The decision to award a Rs 10,000 crore ICDS contract to a firm owned by the UP liquor baron smacks of government favouritism, says Virendra Nath Bhatt
THE RULING Samajwadi Party and the Opposition Bahujan Samaj Party are at each other’s throat on all possible issues in Uttar Pradesh. All issues that is, except Ponty Chadha. Or at least, so it seems. Both parties demonstrate an uncanny similarity in protecting the interests of the liquor baron.
The issue in contention is the Rs 10,000 crore three-year Supplementary Nutrition Food Programme contract that is likely to be bagged by Chadha’s firm. The nutrition programme targets children between six months and three years of age, pregnant women and lactating mothers under the government-funded Integrated Child Development Scheme (ICDS). Interestingly, this is in clear violation of the Supreme Court order of 2004, which directed that only self-help groups, mahila mandals, village communities and village-based industries be given contracts for the supply of food for the nutrition programme. Instead, the UP government is now all set to hand over the contract to Great Value Food, a company owned by Gurdeep Singh Chadha alias Ponty Chadha.
This is also not the first time that Chadha has been awarded this contract; he had earlier bagged it in 2009 during the BSP regime under Mayawati. Under the scheme, food is to be served to women and children through 1.66 lakh anganwadi centres and 22,186 sub-centres across the 75 districts of the state. The ICDS scheme is Centrally-sponsored and also enjoys budgetary support from the state government.
In 2009, awarding the contract to Chadha’s firm had invited allegations from rival firms, who said that the terms and conditions in the tender documents were tailor-made to favour a particular company. In 2012, the contract is likely to be bagged by Chadha again — the process of opening the tenders and scrutiny of technical and financial bids has been completed. “Tenders were floated in September and bids were received from several companies,” says ICDS Director Shambhu Nath. “The company has been shortlisted and the technical bid for the contract has been finalised.”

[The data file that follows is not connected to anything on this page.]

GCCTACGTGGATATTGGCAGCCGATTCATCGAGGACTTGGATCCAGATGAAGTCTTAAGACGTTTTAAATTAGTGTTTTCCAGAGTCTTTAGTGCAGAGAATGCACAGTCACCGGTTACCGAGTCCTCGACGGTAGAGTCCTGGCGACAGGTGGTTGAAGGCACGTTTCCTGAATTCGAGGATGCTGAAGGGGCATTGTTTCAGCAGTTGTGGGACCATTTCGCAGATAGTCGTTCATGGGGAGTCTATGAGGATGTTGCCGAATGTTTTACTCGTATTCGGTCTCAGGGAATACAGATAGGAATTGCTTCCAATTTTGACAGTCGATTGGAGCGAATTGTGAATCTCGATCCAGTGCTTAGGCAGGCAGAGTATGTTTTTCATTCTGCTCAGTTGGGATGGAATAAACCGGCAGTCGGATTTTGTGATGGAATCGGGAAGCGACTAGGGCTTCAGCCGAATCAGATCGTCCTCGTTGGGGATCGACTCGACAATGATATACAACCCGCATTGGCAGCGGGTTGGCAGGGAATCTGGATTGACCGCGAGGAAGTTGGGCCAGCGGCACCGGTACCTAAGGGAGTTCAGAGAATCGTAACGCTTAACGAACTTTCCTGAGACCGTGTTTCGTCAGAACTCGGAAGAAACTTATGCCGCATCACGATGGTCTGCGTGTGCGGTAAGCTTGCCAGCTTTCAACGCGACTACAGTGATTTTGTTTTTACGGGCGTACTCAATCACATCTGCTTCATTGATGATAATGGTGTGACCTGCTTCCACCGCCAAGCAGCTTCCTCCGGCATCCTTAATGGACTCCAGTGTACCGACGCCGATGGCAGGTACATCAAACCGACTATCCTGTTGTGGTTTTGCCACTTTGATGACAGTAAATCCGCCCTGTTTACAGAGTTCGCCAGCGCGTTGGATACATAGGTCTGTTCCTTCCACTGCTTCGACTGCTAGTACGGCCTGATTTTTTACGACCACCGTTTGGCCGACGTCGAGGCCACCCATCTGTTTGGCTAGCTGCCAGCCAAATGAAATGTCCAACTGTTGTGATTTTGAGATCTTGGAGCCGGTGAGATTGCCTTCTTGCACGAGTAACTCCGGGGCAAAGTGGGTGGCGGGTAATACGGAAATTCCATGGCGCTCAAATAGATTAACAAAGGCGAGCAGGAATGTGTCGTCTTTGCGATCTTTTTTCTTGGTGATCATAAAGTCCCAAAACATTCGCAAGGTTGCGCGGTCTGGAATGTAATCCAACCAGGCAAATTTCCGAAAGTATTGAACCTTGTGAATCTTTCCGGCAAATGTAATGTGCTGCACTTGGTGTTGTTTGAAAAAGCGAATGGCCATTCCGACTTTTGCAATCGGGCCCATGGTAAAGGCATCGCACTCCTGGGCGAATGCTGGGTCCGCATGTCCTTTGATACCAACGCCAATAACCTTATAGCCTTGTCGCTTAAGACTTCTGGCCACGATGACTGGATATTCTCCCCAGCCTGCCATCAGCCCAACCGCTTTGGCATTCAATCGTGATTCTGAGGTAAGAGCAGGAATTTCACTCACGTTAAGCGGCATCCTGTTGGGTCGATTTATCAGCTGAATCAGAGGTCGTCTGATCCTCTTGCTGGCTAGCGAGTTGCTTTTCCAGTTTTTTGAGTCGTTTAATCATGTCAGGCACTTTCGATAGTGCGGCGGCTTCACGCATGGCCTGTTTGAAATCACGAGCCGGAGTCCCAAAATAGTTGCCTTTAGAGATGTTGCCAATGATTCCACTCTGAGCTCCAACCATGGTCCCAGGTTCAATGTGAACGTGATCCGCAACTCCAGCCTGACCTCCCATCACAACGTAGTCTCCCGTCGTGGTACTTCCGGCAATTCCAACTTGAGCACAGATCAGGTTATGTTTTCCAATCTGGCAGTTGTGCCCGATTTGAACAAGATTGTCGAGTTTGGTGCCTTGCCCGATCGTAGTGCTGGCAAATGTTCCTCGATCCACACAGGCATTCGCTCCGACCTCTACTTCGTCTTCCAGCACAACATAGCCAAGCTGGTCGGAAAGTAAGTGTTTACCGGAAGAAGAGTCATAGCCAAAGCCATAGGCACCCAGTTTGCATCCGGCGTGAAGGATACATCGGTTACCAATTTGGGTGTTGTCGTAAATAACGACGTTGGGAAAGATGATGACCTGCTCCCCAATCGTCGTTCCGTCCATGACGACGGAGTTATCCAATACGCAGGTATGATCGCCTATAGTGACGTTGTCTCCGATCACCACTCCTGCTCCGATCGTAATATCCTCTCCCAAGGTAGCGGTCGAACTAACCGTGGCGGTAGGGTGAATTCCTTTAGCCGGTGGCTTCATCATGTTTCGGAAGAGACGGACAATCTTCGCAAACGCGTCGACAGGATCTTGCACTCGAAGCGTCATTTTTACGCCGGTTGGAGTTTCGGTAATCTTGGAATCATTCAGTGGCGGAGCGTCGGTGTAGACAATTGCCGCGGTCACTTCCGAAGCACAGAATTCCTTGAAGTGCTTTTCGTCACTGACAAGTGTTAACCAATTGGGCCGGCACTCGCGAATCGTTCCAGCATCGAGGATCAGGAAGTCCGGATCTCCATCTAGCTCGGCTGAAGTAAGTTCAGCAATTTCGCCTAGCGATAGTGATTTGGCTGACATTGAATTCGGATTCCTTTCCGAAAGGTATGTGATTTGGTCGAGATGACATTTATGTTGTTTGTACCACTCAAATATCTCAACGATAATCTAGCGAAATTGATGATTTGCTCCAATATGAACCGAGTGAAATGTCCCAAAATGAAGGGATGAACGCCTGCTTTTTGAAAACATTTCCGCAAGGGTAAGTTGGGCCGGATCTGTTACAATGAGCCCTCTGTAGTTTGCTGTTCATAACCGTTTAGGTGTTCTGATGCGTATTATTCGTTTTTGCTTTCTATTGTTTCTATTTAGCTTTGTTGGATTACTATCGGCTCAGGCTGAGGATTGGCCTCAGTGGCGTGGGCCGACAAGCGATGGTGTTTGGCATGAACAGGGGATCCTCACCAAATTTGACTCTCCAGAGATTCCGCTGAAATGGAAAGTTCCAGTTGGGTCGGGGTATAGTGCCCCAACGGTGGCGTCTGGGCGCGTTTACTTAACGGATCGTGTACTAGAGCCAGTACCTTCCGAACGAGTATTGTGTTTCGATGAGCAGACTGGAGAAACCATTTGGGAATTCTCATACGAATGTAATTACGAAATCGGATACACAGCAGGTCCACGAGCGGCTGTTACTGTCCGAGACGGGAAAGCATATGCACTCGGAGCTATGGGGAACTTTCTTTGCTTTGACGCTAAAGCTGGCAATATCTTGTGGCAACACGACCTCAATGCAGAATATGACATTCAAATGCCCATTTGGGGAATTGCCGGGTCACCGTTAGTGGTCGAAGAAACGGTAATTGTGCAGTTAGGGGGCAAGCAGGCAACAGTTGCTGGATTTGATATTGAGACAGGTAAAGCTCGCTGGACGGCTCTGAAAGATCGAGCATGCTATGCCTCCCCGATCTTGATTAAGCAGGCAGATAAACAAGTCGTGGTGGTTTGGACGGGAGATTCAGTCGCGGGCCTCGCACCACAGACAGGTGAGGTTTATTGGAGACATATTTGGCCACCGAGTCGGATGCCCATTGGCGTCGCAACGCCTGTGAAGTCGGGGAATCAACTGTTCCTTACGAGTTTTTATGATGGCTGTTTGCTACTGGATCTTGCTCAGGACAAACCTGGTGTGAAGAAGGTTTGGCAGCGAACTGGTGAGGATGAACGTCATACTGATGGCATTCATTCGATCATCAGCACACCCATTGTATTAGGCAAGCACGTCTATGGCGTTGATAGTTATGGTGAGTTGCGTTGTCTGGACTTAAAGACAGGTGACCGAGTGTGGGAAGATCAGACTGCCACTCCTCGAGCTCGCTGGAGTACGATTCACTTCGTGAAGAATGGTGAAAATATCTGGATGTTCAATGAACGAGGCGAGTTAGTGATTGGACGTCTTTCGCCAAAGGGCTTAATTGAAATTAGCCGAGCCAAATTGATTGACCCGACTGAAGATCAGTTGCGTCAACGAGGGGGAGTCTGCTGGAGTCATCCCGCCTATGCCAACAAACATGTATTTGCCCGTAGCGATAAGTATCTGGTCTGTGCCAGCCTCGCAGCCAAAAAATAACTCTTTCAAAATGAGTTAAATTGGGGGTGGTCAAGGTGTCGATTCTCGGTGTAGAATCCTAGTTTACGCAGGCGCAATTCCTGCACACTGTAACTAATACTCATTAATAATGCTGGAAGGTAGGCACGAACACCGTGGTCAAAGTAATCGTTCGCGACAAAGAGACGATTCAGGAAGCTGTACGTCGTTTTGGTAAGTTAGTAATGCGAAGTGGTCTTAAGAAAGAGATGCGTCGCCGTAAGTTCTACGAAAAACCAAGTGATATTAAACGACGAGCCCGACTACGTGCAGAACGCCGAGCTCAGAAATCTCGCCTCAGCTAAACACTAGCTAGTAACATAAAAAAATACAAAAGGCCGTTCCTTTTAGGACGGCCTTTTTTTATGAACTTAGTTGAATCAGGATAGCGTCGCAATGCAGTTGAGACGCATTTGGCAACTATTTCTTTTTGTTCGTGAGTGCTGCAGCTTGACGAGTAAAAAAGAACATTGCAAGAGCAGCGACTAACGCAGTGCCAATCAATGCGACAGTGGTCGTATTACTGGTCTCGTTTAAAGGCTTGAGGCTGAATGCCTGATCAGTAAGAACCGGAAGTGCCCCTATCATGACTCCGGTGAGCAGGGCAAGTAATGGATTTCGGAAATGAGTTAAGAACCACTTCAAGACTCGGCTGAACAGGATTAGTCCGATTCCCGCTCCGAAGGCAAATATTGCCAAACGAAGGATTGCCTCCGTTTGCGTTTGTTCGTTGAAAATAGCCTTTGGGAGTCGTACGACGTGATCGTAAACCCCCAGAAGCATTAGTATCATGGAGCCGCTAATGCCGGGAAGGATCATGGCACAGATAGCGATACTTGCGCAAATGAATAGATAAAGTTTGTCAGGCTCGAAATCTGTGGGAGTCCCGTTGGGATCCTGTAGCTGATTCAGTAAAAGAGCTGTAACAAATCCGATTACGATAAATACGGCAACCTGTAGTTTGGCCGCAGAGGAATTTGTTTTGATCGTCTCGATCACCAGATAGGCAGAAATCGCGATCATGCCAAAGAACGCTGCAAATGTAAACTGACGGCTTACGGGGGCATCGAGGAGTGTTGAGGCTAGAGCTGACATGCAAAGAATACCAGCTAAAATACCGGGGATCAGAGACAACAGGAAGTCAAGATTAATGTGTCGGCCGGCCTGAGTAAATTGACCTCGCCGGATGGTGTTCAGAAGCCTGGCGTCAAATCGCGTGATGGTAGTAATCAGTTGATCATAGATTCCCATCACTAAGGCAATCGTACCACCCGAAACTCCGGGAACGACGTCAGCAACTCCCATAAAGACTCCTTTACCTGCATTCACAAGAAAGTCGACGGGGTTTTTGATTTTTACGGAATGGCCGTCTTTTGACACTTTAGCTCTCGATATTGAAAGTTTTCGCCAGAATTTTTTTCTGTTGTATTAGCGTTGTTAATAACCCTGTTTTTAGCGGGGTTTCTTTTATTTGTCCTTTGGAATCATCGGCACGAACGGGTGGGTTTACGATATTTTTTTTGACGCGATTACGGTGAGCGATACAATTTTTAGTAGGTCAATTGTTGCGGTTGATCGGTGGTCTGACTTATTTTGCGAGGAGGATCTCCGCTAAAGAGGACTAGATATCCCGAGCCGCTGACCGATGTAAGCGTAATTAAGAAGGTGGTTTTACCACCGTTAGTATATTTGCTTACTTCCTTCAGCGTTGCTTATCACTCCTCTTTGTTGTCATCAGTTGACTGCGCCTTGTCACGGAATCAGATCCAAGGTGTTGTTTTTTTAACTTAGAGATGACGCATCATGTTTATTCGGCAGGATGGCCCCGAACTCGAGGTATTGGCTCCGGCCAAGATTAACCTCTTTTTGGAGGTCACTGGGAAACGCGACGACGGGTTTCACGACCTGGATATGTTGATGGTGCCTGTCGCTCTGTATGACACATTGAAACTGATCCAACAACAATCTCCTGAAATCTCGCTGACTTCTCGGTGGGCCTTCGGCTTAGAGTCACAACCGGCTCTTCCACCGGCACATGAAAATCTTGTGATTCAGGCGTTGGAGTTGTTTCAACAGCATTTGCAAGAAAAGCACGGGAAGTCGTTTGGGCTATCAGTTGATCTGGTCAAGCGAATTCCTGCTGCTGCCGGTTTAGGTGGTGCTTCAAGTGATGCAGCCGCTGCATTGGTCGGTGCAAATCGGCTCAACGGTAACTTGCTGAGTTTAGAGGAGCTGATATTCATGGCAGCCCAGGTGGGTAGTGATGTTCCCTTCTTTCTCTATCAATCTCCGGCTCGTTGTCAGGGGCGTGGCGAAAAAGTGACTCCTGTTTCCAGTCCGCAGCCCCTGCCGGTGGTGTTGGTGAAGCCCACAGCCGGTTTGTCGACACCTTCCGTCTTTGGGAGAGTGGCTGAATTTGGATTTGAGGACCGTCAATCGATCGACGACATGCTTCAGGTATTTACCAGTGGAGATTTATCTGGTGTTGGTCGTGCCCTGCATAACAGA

Other firms who had also bid for the contract have approached the Lucknow Bench of the Allahabad High Court and challenged the terms and conditions in the tender document. “The conditions in the bid documents have been tailor-made to suit the interest of a particular cartel headed by a politically connected businessman. The UP government has inserted a condition that the firm applying for the supply of the nutrition food for the ICDS should have a manufacturing unit within UP,” says lawyer Altaf Mohammed Mansoor, representing the firms. “Another condition says the firm should have a minimum annual turnover of 25 crore, thus effectively throwing out the selfhelp groups and mahila mandals, contrary to the 2004 directions of the Supreme Court.” The matter is listed for hearing in the Allahabad High Court on 19 November.